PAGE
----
In addition to benchmarking submissions against all benchmark variants and regions, we stratified results for just the MHC region and just difficult-to-map and segmental duplication regions. Specifically, we benchmarked submissions against the entire MHC region defined by the Genome Reference Consortium (including both conserved “easy” regions and highly variable regions), defined by the bed file here and described in the README file here. For the “difficult- to-map” regions, we used the union of segmental duplications and “low mappability” regions where 100 bp read pairs have <=2 mismatches and <=1 indel difference from another region of the genome, defined by the bed file here and described in the README file here. We calculated the F1 score (harmonic mean of precision and recall) for SNVs and indels together, and averaged the results for HG003 and HG004 to provide the results below.
Figure 1 displays a summary of submissions based on overall performance (A) and submission rank (B) varied by technology and stratification. Generally, submissions that used multiple technologies (MULTI) outperformed single technology submissions for all three genomic context categories. Panel A shows a Histogram of F1 % (higher is better) for the three genomic stratifications evaluated. Submission counts across technologies are indicated by light grey bars and individual technologies by colored bars. Panel B shows individual submission performance. Data points represent submission performance for the three stratifications (difficult-to-map regions, all benchmark regions, MHC), and lines connect submissions. Category top performers are indicated by diamonds with “W”s.
Figure 1. Overall performance (A) and submission rank (B) varied by technology and stratification (log scale)
A public table with more detailed performance metrics for all submissions is available here. This table includes the combined SNV and indel F1 metrics used for the awards, as well as other metrics like precision and recall, and metrics stratified by SNV and indel. A few participants chose not to be identified, and have a unique 5-letter identifier. A description of the table values is available here.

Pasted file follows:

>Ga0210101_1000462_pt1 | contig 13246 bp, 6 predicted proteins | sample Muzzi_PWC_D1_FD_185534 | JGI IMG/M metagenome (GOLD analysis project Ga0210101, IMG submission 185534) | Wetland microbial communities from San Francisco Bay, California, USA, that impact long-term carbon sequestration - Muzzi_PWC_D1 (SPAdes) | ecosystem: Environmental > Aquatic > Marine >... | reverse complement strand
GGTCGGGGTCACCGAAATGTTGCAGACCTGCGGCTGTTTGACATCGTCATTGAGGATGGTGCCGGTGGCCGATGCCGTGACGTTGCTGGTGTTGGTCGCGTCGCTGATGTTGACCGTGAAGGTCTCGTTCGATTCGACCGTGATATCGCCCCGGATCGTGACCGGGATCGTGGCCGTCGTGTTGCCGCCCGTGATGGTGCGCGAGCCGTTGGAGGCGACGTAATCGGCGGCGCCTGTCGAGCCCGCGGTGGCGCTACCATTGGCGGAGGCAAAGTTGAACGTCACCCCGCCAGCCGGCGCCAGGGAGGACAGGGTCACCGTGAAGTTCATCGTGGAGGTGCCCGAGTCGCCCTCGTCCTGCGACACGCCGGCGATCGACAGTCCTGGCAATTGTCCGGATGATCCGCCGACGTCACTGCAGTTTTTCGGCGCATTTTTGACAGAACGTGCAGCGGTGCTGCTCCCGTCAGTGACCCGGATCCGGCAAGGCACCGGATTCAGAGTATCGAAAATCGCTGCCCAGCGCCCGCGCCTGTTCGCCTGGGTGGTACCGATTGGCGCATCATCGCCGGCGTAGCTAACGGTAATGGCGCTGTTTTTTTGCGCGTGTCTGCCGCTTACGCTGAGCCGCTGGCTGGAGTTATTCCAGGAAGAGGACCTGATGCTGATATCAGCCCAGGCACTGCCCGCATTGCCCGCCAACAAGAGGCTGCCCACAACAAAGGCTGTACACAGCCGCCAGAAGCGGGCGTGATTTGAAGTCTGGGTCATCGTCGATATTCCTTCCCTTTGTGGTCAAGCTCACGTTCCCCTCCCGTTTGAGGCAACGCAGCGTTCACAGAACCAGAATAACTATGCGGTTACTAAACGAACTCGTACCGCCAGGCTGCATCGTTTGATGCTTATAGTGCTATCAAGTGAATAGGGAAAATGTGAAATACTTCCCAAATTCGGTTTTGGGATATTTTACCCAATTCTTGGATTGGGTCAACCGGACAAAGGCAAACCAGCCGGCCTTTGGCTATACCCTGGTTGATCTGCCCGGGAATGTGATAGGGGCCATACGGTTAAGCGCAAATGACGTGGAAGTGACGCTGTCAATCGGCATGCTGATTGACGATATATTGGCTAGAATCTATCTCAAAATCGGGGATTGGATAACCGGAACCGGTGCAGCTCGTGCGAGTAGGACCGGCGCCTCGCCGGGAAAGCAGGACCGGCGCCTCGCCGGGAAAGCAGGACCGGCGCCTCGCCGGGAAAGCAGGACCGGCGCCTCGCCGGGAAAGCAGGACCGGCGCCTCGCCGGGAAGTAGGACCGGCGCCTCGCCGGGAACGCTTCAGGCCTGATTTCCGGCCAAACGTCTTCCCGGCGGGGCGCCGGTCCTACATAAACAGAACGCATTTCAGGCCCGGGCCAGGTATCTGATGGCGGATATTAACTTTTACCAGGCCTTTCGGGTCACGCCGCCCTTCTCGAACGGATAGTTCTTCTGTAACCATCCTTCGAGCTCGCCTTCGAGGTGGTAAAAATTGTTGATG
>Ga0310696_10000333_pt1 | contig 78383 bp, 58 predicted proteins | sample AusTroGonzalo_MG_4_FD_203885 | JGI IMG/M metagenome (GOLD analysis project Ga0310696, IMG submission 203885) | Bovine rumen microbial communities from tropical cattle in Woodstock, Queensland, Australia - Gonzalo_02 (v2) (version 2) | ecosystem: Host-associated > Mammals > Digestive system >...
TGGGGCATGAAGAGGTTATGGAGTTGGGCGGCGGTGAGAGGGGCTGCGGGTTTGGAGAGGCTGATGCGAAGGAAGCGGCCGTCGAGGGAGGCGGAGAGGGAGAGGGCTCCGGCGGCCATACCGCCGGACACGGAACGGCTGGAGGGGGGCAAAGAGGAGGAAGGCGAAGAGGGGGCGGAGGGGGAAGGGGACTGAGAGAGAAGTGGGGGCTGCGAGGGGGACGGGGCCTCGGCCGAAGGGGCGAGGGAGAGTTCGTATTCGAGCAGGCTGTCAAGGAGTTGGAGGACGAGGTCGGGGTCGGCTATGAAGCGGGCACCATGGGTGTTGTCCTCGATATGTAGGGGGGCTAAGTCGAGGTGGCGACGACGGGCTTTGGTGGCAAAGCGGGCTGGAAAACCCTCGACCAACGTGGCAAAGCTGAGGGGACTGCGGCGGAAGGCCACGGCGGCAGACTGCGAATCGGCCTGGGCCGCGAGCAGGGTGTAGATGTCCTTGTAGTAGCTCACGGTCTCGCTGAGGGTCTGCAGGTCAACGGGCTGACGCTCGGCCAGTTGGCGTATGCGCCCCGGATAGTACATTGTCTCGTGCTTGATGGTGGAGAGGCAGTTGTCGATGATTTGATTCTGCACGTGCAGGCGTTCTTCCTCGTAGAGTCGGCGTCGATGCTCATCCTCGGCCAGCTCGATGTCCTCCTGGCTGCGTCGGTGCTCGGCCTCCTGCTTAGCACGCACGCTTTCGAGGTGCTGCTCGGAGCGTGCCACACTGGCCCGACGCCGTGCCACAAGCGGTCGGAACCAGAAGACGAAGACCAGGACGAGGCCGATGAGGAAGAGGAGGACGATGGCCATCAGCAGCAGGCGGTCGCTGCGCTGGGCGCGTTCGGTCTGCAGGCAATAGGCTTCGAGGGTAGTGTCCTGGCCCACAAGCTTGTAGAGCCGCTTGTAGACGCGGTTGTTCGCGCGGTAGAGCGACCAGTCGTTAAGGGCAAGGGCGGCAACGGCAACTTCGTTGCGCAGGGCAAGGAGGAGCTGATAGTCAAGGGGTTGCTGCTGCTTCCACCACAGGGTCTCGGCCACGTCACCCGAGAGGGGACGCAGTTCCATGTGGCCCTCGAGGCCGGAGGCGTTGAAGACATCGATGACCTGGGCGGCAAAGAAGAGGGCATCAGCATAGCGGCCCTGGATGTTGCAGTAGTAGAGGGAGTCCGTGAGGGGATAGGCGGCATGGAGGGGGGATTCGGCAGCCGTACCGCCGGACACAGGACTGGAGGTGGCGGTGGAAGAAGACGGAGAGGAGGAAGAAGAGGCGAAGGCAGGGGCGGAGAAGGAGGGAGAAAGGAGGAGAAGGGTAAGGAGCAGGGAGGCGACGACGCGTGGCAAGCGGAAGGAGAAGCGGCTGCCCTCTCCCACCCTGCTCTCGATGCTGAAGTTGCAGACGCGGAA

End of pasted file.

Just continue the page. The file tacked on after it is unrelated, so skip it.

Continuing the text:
For each technology (Illumina, PacBio HiFi, ONT, or Multi-technology), we have selected the top performers for all benchmark regions, difficult-to-map regions/segmental duplications, and MHC (Figure 2).
Figure 2. Challenge top performers in all categories
While GIAB has found the new benchmarks to reliably identify false positives and false negatives across a wide variety of input callsets, the benchmarking results have several limitations listed below. GIAB looks forward to ongoing work with the community to improve the benchmarks. Performance of these methods will likely be different for future benchmarks that cover more challenging regions. Limitations of V4.2 benchmarks include:
- These benchmarks include more challenging regions than those assessed in the first Truth Challenge , but they still exclude the most challenging regions of the genome, including highly similar segmental duplications, satellite DNA such as the centromeres, many mid-sized indels >15 bp, and structural variants and copy number variants.
- Although we tried to exclude duplications in HG002 relative to GRCh38, we found that some questionable benchmark variants and regions remain where duplications or other complex structural variants may exist around segmental duplications. For the best submissions, a significant fraction of false positives may lie in these challenging regions.
- ONT data was not used to form the V4.2 benchmarks, so these benchmarks do not assess performance in regions that are only accessible to the longer ONT reads.
- It is exciting to see new advances in variant calling methods and innovative method combinations.
- Combining the strengths of different technologies can give better results for both easy and difficult regions of the genome.
- In many cases, there were different top performers in difficult-to-map regions, all benchmark regions, and the MHC, demonstrating the utility of stratification for showing different bioinformatics methods with strengths in different regions.